Seasonal variations in serotonin have long been documented with much research on the winter blues and SAD lamps. There is less awareness about GABA seasonality and I only recently started to look into the research when I wrote about the need to increase tryptophan or 5-HTP temporarily when a winter dip in serotonin causes more severe anxiety, OCD and/or the winter blues.
Following on from my blog post on the seasonality of serotonin, it’s important to be aware of the seasonality of GABA and that GABA levels may also be lower in the winter months. This is also due to shorter days and less light because of more overcast and cloudy/rainy/snowy days.
You may find you need to increase your GABA supplement dosing during this time, in order to get the same benefits for your low GABA physical anxiety, stiff and tense muscles, insomnia (the low GABA lying-awake-tense type), feelings of overwhelm, intrusive thoughts (the low-GABA type), and stress-eating or self-medicating with alcohol.
Read on to learn more about seasonal fluctuations in GABA, an example of how adjusting GABA could look and some of the possible mechanisms.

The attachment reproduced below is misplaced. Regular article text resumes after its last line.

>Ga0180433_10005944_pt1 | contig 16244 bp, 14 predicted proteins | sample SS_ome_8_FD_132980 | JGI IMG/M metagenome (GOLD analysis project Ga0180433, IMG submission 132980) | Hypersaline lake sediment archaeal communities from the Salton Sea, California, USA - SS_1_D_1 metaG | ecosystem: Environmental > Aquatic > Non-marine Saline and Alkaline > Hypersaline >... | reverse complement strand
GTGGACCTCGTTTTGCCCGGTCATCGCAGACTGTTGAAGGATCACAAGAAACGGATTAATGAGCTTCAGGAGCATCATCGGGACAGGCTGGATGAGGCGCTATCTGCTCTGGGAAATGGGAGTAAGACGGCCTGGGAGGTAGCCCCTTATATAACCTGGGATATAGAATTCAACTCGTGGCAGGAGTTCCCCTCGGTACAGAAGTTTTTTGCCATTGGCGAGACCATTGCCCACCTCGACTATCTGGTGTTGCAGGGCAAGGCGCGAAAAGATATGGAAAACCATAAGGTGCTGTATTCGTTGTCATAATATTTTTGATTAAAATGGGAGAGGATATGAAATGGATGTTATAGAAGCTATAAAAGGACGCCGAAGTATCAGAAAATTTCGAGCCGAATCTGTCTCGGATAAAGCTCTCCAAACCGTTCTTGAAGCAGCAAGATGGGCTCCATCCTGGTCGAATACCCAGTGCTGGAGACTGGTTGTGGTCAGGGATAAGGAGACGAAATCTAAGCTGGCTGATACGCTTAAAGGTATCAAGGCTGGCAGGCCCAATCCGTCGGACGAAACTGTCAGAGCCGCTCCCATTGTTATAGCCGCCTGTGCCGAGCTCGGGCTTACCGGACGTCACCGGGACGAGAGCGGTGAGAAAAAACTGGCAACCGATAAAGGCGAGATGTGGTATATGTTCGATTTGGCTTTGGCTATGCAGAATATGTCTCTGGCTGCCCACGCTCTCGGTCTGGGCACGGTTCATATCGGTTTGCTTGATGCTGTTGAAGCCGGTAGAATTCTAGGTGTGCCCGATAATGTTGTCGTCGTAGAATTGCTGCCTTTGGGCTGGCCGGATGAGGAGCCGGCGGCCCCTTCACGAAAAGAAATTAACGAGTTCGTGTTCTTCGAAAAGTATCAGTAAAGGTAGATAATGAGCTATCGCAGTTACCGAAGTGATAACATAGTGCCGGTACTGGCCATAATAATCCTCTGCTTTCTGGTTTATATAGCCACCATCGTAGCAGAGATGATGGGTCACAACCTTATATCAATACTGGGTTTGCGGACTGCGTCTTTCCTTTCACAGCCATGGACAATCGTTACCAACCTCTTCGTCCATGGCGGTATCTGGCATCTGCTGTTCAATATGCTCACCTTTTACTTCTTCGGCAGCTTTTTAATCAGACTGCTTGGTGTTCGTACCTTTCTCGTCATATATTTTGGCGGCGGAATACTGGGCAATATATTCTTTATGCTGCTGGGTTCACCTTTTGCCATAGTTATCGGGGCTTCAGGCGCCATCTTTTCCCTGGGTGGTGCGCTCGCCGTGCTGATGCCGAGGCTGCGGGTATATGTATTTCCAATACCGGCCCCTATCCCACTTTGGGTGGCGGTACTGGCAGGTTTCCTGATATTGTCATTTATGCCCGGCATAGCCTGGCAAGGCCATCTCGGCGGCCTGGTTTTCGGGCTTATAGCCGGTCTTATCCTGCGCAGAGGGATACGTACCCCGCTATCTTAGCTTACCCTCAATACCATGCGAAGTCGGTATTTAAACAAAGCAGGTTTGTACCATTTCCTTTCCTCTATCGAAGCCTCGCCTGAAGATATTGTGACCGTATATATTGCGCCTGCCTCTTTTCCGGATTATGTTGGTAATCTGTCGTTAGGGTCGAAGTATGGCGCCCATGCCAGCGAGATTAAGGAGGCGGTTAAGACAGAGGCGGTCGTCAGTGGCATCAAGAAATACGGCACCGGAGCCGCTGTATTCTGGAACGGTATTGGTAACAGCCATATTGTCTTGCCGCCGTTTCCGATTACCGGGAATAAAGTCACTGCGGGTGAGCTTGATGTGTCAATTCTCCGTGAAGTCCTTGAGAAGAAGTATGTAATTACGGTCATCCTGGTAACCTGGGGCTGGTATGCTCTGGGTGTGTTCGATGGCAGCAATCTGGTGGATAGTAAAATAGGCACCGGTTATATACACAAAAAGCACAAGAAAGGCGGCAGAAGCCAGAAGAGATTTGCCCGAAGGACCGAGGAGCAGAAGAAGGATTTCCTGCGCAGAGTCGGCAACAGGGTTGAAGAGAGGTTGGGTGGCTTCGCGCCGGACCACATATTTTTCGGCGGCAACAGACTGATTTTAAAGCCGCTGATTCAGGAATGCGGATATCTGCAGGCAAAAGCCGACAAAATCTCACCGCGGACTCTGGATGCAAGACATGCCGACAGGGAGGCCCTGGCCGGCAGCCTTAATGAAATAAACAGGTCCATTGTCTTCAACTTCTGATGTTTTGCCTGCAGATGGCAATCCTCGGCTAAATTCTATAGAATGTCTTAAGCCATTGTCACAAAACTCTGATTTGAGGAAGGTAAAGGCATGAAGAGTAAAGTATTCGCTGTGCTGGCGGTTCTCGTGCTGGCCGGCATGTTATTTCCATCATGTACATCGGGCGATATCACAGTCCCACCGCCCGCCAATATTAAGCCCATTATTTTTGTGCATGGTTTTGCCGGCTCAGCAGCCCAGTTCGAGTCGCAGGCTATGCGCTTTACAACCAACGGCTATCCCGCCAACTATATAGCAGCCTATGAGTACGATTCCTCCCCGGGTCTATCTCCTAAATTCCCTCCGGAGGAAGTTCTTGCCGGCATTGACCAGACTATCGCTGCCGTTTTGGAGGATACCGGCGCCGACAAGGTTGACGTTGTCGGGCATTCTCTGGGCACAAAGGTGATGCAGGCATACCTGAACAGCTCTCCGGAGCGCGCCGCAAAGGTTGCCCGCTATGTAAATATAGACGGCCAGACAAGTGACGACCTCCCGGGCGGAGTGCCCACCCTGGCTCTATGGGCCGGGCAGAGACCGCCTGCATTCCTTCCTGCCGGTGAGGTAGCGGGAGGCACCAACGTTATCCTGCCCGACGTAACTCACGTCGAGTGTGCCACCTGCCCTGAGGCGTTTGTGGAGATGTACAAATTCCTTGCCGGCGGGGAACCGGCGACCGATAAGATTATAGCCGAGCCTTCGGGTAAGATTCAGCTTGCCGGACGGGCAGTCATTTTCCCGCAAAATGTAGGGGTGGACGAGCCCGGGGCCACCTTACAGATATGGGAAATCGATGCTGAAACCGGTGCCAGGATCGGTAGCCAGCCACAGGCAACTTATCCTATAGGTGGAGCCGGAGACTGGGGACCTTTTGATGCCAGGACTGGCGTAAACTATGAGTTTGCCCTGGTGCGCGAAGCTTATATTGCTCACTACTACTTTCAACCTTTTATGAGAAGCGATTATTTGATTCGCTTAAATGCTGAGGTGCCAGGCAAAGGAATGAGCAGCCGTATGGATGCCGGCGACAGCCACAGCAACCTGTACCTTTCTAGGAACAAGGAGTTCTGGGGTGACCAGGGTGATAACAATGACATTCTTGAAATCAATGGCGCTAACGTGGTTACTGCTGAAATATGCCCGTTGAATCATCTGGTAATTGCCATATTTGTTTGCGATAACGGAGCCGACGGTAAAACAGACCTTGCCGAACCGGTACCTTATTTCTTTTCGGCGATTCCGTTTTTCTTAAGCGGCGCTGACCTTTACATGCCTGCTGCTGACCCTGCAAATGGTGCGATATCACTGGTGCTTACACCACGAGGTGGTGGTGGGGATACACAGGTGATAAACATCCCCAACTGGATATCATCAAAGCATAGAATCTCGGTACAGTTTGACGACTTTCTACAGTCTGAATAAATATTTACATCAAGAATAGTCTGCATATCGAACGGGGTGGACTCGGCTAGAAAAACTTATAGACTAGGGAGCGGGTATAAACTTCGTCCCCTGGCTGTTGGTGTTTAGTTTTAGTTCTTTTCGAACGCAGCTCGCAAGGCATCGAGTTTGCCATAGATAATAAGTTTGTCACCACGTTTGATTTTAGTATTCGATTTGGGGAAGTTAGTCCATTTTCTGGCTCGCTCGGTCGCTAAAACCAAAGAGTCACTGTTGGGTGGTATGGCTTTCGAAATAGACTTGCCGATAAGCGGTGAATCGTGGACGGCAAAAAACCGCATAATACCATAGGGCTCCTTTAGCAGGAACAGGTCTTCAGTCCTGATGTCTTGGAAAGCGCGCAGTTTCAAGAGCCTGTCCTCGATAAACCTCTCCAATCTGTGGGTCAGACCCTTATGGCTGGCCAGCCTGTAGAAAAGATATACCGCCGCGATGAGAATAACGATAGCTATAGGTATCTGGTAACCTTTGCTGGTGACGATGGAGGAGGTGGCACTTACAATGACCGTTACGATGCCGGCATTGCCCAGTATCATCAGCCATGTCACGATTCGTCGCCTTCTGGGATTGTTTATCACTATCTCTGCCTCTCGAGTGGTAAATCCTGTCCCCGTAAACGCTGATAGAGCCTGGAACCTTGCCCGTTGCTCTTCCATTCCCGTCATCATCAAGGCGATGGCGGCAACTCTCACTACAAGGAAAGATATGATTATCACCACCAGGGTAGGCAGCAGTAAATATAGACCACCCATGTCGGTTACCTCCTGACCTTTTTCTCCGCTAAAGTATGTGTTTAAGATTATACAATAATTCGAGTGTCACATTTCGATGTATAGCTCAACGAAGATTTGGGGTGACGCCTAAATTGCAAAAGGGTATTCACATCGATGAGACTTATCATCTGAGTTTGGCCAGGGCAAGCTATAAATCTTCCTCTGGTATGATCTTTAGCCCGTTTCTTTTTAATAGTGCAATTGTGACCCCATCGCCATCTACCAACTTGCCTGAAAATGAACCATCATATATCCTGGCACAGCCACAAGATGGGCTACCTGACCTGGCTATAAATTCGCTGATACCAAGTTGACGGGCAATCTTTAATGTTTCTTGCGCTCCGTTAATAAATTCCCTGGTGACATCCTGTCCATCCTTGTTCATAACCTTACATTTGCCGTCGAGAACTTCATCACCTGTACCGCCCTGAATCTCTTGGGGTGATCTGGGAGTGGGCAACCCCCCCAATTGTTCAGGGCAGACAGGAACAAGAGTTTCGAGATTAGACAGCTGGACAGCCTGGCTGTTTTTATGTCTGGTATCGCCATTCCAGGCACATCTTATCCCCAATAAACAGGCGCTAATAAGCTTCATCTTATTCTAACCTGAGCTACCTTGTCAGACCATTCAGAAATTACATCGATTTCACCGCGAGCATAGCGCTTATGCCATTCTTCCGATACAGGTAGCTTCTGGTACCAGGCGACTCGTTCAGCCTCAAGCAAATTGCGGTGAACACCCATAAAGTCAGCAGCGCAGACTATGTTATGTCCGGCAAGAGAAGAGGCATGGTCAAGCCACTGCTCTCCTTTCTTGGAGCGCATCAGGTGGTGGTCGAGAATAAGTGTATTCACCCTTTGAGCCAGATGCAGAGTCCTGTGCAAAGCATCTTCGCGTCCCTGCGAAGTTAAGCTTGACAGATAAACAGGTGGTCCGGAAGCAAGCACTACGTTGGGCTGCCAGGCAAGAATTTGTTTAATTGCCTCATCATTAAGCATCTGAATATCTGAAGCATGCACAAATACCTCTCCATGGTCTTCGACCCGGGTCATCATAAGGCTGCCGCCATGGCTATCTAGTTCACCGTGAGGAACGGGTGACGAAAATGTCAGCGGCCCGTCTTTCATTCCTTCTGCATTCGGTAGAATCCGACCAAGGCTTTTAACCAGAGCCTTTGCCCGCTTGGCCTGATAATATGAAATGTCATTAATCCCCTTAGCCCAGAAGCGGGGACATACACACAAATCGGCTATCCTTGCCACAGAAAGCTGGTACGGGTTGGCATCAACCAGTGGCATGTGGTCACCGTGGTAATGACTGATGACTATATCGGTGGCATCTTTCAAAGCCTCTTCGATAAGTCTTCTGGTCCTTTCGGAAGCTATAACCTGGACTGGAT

Intuitively increased GABA without knowing about the seasonality of GABA
A few weeks ago I shared on Facebook that GABA has a seasonal aspect and an increase may be needed in winter when it’s darker earlier and colder. Elicia offered this input:.
I use GABA Calm and usually take 1 or 2 a day. The past two days I’ve taken 4 because I suspected that I needed an increase.
I take it for physical anxiety, insomnia and intrusive thoughts. My symptoms had been worsening recently. The increased GABA seems to be helping.
She also asked what an increase in GABA would look like.
My feedback for her is (you guessed it!) that it depends on each person. If 4 x instead of 1 or 2 x GABA Calm a day helps to ease her symptoms then that’s the right amount for her unique needs at this time. It may be less or more for someone else. And it’s going to change again after the winter season.
I’m so glad to hear she intuitively increased her dose without knowing about the seasonality of GABA and that she saw her worsening symptoms improve.
Other approaches to boost GABA levels may help too: Yoga, meditation, tai chi and essential oils.
Seasonal fluctuations are also found in anxiety disorders and bulimia nervosa
As I mentioned above, SAD or seasonal affective disorder, appears to be relatively common and is well-recognized.
This review paper, An overview of epidemiological studies on seasonal affective disorder mentions anxiety and other conditions too:
- Seasonal variations in mood, depressive symptoms usually peaking in winter
- SAD was more prevalent at higher northern latitudes, but the prevalence varied across ethnic groups.
- SAD has also been identified in children and adolescents.